We all remember the moment when Halle Berry stood on the Oscars stage and accepted her award for Best Actress. As the first and only woman of color to win the coveted award, she expressed her joy by saying the door had opened for everyone. Fifteen years later, we know that hasn't exactly been the case.
While other celebrities have made their opinions on the state of Hollywood known, Berry has been noticeably silent. While at the 2016 MAKERS Conference (a gathering of the world's most impactful leaders and innovators for a 36-hour action plan), she finally spoke out against the diversity issue at the Oscars.
In a word, she's heartbroken.
During her moment of victory, Berry says she believed the moment was bigger than her — that she had opened the door for all other women of color to follow her.
"I believed that with every bone in my body that this was going to incite change because this door, this barrier, had been broken," the actress explained. "It's heartbreaking to start to think maybe it wasn't bigger than me. Maybe it wasn't. And I so desperately felt like it was."
She went on to say that it comes down to telling the truth in the stories coming out of Hollywood's studios.
"As filmmakers and as actors, we have a responsibility to tell the truth. And the films, I think, that are coming out of Hollywood aren't truthful." In her observation, movies are not showing the importance and involvement of people of color in American culture.
The award-winning actress went on to explain it doesn't have to be about inclusion or diversity because if Hollywood is telling the truth, they will include people of all backgrounds.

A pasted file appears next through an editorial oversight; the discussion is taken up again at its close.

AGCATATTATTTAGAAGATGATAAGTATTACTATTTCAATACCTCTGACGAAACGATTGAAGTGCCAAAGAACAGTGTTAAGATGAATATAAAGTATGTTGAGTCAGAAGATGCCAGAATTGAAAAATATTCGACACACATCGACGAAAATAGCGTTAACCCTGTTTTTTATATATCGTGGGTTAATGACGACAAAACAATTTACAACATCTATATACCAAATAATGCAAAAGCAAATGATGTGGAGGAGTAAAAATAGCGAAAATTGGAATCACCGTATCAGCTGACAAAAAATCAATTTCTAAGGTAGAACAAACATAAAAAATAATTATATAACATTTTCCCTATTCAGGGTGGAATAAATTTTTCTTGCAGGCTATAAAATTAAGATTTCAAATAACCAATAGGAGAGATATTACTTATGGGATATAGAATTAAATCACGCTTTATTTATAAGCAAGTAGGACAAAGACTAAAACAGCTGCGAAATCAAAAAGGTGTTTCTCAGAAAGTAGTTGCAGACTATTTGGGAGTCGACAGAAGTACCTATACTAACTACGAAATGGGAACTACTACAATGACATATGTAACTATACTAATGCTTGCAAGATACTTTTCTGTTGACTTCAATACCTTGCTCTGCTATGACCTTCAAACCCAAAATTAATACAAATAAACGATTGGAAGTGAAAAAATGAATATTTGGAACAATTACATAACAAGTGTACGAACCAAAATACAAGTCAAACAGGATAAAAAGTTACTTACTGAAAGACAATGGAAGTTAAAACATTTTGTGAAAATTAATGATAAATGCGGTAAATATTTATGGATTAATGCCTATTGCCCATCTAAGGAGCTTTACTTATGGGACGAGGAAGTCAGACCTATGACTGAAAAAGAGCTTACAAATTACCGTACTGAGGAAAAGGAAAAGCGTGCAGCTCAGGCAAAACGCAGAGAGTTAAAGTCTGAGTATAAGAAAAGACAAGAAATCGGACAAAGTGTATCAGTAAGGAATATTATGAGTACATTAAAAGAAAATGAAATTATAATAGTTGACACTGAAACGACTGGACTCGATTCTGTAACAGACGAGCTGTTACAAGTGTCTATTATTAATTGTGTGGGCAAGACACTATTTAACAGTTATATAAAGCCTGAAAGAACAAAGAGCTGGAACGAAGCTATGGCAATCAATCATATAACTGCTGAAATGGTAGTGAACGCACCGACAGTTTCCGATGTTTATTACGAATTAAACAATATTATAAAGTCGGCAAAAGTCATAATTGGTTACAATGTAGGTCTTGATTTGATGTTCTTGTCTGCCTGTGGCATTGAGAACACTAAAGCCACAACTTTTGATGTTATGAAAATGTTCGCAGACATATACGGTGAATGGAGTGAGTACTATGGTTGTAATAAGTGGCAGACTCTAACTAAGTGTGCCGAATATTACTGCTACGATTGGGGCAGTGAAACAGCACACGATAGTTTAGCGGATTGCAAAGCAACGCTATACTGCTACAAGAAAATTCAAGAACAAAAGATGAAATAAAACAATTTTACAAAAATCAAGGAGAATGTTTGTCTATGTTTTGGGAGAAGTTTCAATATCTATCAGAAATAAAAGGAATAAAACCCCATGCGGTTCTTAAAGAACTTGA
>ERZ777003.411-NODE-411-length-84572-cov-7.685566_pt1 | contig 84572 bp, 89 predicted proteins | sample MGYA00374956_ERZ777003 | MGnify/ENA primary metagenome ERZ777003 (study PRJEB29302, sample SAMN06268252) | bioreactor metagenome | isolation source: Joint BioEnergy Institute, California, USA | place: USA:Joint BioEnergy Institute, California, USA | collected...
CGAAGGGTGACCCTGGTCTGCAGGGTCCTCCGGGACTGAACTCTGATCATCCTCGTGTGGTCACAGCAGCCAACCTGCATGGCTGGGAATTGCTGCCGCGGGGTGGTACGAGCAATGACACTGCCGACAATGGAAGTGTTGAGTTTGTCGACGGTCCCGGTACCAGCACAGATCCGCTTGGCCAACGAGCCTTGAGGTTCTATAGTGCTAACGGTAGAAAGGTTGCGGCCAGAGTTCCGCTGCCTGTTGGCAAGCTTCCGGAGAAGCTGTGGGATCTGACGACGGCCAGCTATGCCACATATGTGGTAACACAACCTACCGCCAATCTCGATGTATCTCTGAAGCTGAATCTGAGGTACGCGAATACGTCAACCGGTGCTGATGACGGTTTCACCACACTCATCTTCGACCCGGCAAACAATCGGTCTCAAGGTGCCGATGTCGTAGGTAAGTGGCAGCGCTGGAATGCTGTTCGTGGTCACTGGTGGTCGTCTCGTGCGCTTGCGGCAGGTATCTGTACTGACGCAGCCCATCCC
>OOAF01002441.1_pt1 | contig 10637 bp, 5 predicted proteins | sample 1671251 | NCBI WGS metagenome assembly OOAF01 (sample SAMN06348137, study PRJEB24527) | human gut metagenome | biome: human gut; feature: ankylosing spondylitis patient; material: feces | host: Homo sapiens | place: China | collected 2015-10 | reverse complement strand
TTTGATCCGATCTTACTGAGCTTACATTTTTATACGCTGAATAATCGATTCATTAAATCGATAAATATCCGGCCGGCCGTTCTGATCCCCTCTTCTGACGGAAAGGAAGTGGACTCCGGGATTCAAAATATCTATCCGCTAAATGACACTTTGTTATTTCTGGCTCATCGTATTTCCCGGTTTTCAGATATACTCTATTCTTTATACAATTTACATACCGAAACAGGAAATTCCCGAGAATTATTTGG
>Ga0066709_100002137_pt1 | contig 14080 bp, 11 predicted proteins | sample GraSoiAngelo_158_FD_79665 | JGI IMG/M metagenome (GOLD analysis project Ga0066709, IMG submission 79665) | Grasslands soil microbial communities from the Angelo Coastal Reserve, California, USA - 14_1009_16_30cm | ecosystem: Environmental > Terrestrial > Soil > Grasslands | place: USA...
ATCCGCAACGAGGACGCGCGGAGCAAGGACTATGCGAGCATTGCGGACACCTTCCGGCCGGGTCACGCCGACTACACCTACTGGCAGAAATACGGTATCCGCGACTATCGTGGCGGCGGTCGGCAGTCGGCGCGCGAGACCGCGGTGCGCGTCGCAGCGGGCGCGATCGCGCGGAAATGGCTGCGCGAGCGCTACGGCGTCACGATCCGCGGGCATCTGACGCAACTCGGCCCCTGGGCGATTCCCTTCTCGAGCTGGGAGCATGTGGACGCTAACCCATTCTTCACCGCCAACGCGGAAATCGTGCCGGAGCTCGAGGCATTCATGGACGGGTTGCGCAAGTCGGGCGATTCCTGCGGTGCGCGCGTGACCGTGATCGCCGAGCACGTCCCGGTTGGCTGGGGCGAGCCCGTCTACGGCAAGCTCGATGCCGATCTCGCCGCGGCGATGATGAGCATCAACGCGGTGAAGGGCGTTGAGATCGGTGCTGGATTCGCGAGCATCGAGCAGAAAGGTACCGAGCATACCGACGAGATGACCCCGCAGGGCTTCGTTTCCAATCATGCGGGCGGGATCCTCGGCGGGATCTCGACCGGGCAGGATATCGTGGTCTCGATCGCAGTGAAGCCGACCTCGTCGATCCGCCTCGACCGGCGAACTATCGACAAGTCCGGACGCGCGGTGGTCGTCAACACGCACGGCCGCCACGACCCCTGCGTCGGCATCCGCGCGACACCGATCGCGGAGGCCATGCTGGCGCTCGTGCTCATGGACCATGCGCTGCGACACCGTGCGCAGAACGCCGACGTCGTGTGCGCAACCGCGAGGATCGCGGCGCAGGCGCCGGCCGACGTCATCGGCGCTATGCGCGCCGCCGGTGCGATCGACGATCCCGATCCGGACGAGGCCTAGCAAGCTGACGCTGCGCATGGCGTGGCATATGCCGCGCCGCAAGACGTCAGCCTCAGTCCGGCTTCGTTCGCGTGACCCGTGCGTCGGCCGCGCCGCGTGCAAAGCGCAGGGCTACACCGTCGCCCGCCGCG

"Inclusion and diversity will be a byproduct of the truth," she said.
Maybe the most inspiring part of Berry's interview happened when she talked about her plan to be a part of bringing the truth back to Hollywood storytelling. The actress started a company last year, 606 Films, to give herself and other women the opportunity to star in major motion pictures.
"I realized that not only had no other woman of color walked through that door, but I hadn't gotten close either. So something was wrong, and I realized I had to be in charge of my own destiny."
How's that for a little #GirlBoss mentality?
Whether or not Berry's statements change the way the Oscars, or Hollywood, fixes the diversity issue, one thing is for sure — she's not waiting around to find out. She's going to do it herself and help others along the way.
AOL's MAKERS is the largest collection of women's stories online. It features more than 3,000 videos and stories of more than 300 women. You can watch the rest of the videos from the conference on MAKERS' site.
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